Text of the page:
Judge art, they say, in the context of the time in which it exists. You might not consider Ross O’Carroll Kelly – Paul Howard’s sharply exaggerated cliche of a rich, dumb, sex-loving South Dublin rugby nearly man – to be art, and that’s your perogative.
In ‘Braywatch’, though, he strikes the perfect tone for an escapist right now.
The latest novel, released last week, sees O’Carroll-Kelly take control of the coaching position at Pres Bray, and attempt to relive his Leinster schools rugby triumphs vicariously through the perennial Wicklow underdogs.
Of course, being a man who regularly lays his hands on thousands of Euros simply by calling his dad, O’Carroll-Kelly doesn’t really relate to the more middle-class surrounds of Bray, but brings his rugby tactics book to bear and slowly manages to make an impact.
Somehow, our anti-hero remains with – and unfaithful to – his long-suffering wife, Sorcha, and has acquired a surreal living situation alongside one of his former teammates, the father of his wife’s youngest baby. His daughter Honor, long the biggest brat of the entire series (including even Ross), has become obsessed with environmental issues, and his staggering offensive toddler triplets are the cause of lots of chaos. So far, so normal.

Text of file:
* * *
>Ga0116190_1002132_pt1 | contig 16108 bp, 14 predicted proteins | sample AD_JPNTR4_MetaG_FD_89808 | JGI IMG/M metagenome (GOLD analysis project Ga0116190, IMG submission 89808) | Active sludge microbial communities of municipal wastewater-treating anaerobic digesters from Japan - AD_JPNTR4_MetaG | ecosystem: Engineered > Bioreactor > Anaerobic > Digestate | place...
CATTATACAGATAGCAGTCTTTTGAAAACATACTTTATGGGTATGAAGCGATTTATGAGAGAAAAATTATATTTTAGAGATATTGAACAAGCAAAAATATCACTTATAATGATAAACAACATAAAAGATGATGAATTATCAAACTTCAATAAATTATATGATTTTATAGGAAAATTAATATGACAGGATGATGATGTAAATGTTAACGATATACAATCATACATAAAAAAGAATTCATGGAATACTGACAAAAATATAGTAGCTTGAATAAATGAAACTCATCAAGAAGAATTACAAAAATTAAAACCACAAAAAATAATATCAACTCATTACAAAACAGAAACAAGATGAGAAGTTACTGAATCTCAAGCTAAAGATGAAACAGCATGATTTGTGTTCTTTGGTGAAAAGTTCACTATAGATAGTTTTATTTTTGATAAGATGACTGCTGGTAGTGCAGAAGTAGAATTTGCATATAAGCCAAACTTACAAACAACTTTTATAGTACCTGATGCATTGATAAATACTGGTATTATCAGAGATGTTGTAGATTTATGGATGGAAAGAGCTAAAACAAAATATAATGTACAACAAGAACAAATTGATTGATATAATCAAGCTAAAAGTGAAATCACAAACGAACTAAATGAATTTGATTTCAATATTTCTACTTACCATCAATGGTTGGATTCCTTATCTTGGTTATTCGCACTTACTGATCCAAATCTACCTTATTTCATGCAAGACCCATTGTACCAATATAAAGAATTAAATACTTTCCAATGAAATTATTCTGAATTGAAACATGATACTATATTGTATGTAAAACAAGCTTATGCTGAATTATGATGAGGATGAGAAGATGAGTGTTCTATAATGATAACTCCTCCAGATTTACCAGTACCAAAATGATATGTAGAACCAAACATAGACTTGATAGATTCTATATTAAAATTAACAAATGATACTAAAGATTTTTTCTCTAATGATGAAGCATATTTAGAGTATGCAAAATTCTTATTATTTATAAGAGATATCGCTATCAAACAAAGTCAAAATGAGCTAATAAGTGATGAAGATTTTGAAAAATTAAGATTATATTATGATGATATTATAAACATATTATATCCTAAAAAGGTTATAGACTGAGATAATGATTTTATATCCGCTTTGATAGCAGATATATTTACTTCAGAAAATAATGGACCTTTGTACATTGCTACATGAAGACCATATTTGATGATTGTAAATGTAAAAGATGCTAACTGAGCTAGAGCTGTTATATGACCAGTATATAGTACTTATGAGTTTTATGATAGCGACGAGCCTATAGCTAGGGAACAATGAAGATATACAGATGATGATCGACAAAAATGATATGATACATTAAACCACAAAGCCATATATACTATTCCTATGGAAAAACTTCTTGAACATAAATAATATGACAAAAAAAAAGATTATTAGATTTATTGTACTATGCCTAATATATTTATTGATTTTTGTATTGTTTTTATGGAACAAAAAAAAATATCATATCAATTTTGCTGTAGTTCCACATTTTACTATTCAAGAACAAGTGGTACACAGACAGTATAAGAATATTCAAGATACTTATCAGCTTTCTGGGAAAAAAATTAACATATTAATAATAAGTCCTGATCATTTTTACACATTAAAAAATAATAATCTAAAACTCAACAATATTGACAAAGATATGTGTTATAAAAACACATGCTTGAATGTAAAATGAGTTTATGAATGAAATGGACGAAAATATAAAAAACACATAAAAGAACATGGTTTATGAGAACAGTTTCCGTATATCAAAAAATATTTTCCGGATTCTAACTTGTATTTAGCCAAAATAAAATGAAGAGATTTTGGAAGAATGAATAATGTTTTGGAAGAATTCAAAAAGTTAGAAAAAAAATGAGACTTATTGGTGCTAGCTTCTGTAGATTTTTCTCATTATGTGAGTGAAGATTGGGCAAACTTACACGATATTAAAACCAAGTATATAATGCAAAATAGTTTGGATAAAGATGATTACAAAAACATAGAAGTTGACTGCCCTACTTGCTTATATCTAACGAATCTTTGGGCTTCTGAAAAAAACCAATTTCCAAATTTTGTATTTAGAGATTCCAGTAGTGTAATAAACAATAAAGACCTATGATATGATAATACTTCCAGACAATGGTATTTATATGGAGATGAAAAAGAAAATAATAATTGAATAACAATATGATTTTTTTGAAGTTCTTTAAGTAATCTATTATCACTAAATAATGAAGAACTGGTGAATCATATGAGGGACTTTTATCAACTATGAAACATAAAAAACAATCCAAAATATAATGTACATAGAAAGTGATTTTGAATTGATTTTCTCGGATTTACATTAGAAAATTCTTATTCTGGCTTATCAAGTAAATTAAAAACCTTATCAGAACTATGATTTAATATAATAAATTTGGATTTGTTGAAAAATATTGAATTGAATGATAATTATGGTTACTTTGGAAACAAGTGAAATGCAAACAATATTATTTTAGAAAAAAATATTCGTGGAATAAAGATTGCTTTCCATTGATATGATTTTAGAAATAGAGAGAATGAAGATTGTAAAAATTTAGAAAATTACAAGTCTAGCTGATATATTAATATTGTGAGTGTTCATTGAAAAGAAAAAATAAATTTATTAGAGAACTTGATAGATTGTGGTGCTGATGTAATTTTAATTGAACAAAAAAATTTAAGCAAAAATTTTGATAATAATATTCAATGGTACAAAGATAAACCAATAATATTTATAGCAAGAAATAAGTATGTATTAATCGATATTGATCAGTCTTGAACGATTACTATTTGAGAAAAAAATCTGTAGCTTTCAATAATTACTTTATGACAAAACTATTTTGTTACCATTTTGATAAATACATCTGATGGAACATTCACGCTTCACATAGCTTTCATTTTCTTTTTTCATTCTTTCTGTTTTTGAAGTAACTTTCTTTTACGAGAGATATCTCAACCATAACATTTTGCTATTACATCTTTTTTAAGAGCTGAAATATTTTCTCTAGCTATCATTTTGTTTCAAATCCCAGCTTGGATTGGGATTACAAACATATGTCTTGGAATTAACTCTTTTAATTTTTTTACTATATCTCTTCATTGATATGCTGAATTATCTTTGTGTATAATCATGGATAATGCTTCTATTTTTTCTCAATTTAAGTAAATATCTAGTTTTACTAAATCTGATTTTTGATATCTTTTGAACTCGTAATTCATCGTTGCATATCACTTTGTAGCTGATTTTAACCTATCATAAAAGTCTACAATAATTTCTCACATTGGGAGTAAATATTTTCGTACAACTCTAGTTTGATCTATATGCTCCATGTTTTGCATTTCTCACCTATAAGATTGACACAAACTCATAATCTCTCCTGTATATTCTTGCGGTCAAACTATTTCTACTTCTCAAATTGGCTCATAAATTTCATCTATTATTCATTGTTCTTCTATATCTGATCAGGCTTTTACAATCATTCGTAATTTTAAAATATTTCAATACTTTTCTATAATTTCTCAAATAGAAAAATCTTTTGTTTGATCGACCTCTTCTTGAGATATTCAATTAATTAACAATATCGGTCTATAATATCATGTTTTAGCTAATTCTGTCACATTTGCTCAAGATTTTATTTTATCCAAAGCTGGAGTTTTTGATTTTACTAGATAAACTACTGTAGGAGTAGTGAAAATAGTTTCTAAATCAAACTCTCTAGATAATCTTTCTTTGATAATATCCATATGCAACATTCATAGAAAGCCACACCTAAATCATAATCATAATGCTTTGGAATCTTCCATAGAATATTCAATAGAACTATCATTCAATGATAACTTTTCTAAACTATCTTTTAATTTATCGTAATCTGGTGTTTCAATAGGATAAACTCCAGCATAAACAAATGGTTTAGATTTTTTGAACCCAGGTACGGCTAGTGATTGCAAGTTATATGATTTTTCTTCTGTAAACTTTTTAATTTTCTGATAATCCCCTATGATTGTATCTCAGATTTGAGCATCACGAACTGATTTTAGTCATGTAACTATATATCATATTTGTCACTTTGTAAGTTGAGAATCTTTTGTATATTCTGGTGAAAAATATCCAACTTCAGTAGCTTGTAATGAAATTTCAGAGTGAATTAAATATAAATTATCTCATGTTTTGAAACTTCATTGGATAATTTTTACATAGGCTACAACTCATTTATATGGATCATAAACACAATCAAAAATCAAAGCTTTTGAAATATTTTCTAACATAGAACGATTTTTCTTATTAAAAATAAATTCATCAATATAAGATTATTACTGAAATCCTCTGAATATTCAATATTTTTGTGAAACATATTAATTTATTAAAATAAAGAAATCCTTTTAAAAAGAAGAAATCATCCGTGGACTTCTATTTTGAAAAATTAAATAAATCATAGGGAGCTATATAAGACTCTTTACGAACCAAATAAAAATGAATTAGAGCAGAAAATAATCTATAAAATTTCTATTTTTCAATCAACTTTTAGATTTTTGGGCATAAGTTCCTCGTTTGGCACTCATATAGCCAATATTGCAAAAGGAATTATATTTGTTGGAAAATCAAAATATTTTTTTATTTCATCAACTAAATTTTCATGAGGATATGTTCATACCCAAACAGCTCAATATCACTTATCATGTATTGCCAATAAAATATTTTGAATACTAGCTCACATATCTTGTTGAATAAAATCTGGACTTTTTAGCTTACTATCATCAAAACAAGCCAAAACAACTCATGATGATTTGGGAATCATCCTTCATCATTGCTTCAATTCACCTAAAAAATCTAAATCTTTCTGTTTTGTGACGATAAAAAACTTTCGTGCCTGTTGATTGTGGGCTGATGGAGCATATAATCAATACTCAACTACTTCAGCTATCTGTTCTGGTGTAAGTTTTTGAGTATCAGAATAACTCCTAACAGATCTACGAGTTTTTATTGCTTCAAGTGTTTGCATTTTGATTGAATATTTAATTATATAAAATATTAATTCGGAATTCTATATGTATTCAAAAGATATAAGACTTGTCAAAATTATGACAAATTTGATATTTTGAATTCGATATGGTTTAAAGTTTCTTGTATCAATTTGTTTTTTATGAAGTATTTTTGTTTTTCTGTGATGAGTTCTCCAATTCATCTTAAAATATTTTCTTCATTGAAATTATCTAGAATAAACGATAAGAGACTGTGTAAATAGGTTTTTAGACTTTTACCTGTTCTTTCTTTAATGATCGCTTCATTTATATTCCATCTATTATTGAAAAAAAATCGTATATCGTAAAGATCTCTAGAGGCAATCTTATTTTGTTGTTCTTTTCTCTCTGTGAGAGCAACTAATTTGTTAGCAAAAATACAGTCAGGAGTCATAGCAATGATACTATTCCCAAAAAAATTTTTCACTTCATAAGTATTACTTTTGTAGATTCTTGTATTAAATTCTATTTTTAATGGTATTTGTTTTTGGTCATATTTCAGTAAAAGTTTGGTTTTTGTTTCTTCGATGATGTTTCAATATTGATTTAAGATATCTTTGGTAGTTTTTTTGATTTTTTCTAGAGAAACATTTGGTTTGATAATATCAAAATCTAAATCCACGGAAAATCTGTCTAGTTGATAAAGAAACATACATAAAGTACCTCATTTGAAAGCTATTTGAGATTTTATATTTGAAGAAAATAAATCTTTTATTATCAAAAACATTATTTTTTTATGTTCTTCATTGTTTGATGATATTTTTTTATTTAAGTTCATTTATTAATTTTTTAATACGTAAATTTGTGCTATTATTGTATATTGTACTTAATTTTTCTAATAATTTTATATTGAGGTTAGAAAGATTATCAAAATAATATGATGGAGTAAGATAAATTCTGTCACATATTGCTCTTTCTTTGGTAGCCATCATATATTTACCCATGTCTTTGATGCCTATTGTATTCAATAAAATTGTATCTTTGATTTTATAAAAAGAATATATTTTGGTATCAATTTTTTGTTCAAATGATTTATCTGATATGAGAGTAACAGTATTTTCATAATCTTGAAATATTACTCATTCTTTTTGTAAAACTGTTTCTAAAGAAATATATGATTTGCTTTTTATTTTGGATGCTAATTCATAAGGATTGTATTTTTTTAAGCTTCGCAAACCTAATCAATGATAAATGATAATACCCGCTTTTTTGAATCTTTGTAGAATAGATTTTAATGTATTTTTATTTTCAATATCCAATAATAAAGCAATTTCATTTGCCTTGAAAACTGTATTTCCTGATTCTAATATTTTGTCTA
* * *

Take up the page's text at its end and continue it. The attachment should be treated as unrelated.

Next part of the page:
What makes ‘Braywatch’ particularly great in the context of Howard’s long-running character experiment, though, is how frivolous and yet ‘normal’ its settings appear in the context of our current corona-hit status.
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The text predates March, and there’s barely a scene in the book that could exist in our current scenario. Such ludicrous behaviour as Ross’ insistence on comparing his kid wearing glasses to his friend’s cancer, or his father’s Trumpian battle to actually acquire the role of Taoiseach after a dodgy election triumph, could only really play out in a Dublin that hasn’t really existed since early this year.
Which all makes this a beautiful casual throwback of a read, even if you’re not the type to frequent the Shelbourne and you happily understand a Finglas accent the first time you hear it. It’s full of overstated social takes, and many of us are now at the point of looking back at the best days of our own defunct social lifes with just as much exaggerated glory.
As for the series as a whole? We’d love to see Ross grow into old age disgracefully, somehow dodging the worst consequences of his behaviour along the way, especially as the character is so well-written that it’s hard to truly work out if his lack of self awareness, selfishness and deeply spoilt view on life actually make him a bad person, or just a fiercely misguided and unfaithful one who’s a little too stupid to understand fully how disgraceful he is.
Which leaves us with Ross trying to decipher words of more than 3 syllables, Sorcha trying to hold it all together and considering wearing the same outfit twice, and the sweary toddlers leaving a trail of destruction. Braywatch is exactly the kind of ludicrous frivolity that today’s Dublin needs.